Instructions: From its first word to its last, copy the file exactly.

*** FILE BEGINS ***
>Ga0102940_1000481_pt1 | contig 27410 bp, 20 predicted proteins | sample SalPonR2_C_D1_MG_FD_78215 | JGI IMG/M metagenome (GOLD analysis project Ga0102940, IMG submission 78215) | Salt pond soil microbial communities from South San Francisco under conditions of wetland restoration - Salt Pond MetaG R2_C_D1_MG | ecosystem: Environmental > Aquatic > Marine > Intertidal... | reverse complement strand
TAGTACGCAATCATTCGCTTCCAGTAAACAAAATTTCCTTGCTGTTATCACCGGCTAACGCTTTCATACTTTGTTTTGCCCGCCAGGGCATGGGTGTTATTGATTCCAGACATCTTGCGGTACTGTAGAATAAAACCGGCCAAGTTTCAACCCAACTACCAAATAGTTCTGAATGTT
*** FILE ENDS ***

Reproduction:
>Ga0102940_1000481_pt1 | contig 27410 bp, 20 predicted proteins | sample SalPonR2_C_D1_MG_FD_78215 | JGI IMG/M metagenome (GOLD analysis project Ga0102940, IMG submission 78215) | Salt pond soil microbial communities from South San Francisco under conditions of wetland restoration - Salt Pond MetaG R2_C_D1_MG | ecosystem: Environmental > Aquatic > Marine > Intertidal... | reverse complement strand
TAGTACGCAATCATTCGCTTCCAGTAAACAAAATTTCCTTGCTGTTATCACCGGCTAACGCTTTCATACTTTGTTTTGCCCGCCAGGGCATGGGTGTTATTGATTCCAGACATCTTGCGGTACTGTAGAATAAAACCGGCCAAGTTTCAACCCAACTACCAAATAGTTCTGAATGTT